Cyclins and CDKs help to regulate the cell cycle and gene transcription. In humans, there are 20 CDKs and 29 cyclins.30 CDK4/6 and their partner D-type cyclins (cyclins D1, D2 and D3) regulate the transition from G1 to S phases of the cell cycle.31 The cyclin D–CDK4/6 complex then binds p21 or p27 and phosphorylates retinoblastoma (Rb) protein. Phosphorylated Rb induces partial de-repression of E2F transcription factors and expression of cyclin E genes. Cyclin E then partners with CDK2 to hyper-phosphorylate Rb and establish progression to the S phase.31–33 While CDK 4/6 inhibition has shown improved progression-free survival (PFS) and overall survival (OS), the activation of CDK2/cyclin E is one resistance mechanism by which tumour cells can develop CDK4/6 resistance.4–6,34 The gene CCNE1 encodes cyclin E1, and it is downstream of the cyclin D1–CDK 4/6 pathway. Cyclin E1 can bind CDK2 and phosphorylate Rb independently, leading to the progression of the cell cycle, bypassing CDK 4/6.35 CDK7 is a part of the CDK-activating kinase (CAK) responsible for phosphorylating other cell cycle CDKs (CDKs 1, 2, 4 and 6) and driving progression through the cell cycle. CAK also complexes with the core human transcription factor II basal transcription complex and mediates gene transcription by activating RNA polymerase II.36–38 CDK7 also modulates ER activity through serine 118 phosphorylation.39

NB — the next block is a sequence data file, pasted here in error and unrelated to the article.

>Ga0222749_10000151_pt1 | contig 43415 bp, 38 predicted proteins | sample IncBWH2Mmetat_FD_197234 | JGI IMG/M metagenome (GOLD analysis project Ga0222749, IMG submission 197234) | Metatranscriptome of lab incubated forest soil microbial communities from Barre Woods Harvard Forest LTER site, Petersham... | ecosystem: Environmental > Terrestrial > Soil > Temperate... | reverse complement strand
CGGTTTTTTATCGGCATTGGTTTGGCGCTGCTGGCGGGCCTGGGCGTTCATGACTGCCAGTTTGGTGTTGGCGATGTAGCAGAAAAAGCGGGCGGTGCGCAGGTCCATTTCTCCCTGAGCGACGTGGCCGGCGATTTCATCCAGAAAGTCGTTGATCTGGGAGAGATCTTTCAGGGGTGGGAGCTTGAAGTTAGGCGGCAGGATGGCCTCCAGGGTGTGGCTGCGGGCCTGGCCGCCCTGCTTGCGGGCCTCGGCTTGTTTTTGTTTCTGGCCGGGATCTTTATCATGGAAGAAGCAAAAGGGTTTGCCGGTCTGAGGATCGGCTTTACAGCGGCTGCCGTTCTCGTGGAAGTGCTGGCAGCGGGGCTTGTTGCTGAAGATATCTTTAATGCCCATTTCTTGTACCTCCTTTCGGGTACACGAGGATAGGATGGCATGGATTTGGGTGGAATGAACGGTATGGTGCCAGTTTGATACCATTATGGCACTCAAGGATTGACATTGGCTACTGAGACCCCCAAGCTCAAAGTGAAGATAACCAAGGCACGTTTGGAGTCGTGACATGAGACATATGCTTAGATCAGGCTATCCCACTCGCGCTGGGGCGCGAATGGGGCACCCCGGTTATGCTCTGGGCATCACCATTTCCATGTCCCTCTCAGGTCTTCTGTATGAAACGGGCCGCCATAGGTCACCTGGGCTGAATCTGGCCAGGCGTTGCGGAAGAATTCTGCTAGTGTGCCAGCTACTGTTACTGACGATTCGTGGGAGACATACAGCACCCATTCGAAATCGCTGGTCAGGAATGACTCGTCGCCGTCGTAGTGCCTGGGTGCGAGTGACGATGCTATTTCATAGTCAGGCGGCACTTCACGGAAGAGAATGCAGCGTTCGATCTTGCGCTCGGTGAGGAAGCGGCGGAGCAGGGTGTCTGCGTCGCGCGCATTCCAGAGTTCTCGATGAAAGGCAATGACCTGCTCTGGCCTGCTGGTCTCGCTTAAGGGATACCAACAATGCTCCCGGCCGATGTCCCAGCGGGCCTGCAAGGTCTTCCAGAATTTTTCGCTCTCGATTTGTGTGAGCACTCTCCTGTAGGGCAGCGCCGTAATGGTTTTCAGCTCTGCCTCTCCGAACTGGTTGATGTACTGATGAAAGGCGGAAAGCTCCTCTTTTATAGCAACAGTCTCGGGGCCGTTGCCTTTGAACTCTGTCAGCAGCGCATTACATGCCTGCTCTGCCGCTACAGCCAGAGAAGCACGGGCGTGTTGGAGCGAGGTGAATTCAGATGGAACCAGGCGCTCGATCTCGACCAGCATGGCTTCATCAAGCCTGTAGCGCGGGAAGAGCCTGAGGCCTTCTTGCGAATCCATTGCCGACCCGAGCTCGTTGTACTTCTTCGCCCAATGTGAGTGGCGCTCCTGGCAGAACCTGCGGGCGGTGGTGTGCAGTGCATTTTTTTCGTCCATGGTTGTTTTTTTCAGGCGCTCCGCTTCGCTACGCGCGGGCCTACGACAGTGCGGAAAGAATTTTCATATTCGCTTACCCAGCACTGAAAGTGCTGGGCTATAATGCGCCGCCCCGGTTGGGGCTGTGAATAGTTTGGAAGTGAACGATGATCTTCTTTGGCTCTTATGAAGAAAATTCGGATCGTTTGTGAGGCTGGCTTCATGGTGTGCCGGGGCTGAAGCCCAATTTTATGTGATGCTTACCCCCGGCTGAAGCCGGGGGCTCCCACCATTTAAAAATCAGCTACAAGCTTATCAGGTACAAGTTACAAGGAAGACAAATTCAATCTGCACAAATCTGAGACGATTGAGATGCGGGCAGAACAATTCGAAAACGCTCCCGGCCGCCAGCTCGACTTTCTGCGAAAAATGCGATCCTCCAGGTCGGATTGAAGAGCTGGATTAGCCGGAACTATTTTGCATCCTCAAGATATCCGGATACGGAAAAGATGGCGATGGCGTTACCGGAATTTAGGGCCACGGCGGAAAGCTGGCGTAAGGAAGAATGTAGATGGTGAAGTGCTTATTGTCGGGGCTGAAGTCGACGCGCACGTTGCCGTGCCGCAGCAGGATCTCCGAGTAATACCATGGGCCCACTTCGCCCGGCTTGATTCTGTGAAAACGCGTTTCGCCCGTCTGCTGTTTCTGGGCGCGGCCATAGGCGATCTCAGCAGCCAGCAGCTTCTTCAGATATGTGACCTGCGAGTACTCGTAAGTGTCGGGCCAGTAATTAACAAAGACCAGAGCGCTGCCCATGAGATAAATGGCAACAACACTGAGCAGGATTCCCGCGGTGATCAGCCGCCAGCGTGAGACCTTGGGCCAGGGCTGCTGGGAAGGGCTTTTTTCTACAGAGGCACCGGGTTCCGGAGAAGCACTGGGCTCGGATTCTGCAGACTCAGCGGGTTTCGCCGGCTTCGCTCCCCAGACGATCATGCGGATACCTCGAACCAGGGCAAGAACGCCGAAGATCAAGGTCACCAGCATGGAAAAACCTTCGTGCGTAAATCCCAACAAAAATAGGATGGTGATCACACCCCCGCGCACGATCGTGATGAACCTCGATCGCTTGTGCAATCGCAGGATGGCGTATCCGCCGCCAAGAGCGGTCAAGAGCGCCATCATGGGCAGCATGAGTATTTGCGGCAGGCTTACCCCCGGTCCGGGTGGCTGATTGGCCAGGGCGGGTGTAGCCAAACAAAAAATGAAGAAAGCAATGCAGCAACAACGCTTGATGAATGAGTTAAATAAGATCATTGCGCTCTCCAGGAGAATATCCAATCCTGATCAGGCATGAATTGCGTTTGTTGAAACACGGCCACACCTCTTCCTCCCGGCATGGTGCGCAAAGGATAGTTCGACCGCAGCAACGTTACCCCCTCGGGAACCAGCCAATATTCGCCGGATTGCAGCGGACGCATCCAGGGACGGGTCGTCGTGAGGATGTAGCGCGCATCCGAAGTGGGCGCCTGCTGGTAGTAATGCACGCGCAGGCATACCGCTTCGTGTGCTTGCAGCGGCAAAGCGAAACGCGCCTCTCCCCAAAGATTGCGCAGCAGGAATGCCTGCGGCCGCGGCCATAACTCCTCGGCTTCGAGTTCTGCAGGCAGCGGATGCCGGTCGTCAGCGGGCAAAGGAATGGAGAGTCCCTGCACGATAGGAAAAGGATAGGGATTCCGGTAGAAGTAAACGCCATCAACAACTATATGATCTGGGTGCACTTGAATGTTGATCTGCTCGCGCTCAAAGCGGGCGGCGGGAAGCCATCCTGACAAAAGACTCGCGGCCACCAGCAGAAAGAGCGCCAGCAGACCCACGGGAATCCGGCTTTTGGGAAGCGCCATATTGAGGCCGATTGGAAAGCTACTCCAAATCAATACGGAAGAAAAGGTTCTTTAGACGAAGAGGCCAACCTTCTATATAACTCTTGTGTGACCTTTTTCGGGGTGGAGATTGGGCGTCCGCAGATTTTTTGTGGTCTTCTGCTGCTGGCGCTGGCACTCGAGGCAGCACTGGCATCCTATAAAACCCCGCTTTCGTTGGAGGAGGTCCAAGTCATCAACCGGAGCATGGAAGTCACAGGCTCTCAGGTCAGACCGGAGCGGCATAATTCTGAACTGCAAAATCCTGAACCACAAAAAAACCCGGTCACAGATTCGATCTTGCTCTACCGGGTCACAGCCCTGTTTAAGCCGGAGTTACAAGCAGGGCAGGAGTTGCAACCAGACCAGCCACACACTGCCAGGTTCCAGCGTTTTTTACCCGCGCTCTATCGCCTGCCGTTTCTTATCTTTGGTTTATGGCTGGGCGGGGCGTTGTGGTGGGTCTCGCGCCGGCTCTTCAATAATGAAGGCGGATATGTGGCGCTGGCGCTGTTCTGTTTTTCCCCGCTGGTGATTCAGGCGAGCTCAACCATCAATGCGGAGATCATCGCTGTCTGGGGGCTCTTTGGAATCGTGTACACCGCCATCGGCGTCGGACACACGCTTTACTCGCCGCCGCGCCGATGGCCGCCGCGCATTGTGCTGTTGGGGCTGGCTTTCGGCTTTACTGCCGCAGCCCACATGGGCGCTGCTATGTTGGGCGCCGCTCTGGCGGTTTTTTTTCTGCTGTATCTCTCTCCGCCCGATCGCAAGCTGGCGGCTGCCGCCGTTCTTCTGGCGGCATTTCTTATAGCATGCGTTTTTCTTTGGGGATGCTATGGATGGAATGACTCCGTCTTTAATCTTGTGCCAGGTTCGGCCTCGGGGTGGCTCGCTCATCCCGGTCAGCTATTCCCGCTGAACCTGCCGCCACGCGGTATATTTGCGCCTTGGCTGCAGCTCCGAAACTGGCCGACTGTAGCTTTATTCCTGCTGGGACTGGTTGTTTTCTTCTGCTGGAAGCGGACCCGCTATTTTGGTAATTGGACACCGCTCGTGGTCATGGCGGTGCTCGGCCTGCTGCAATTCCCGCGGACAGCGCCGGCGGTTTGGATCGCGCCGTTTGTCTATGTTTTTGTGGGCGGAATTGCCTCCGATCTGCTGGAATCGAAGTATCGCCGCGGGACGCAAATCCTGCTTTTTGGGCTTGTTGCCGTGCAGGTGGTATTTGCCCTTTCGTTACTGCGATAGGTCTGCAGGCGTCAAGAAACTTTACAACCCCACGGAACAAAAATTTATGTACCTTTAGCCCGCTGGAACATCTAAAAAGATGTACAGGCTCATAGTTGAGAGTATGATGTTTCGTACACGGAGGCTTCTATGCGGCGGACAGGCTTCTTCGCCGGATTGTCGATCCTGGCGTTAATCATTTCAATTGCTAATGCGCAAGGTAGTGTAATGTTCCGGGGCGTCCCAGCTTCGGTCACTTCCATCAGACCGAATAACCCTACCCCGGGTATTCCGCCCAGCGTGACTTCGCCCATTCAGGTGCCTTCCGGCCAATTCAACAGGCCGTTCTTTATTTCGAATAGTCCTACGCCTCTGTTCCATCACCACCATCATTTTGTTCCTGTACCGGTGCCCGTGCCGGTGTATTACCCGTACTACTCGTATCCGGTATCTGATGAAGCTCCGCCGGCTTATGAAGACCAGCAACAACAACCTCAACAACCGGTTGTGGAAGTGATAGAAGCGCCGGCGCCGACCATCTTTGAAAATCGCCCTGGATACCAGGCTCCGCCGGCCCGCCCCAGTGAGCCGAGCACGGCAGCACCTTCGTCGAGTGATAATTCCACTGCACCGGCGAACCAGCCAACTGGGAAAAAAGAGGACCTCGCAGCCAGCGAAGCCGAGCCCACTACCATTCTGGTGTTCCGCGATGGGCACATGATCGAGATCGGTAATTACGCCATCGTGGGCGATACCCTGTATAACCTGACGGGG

Novel endocrine therapies

Selective oestrogen receptor degrader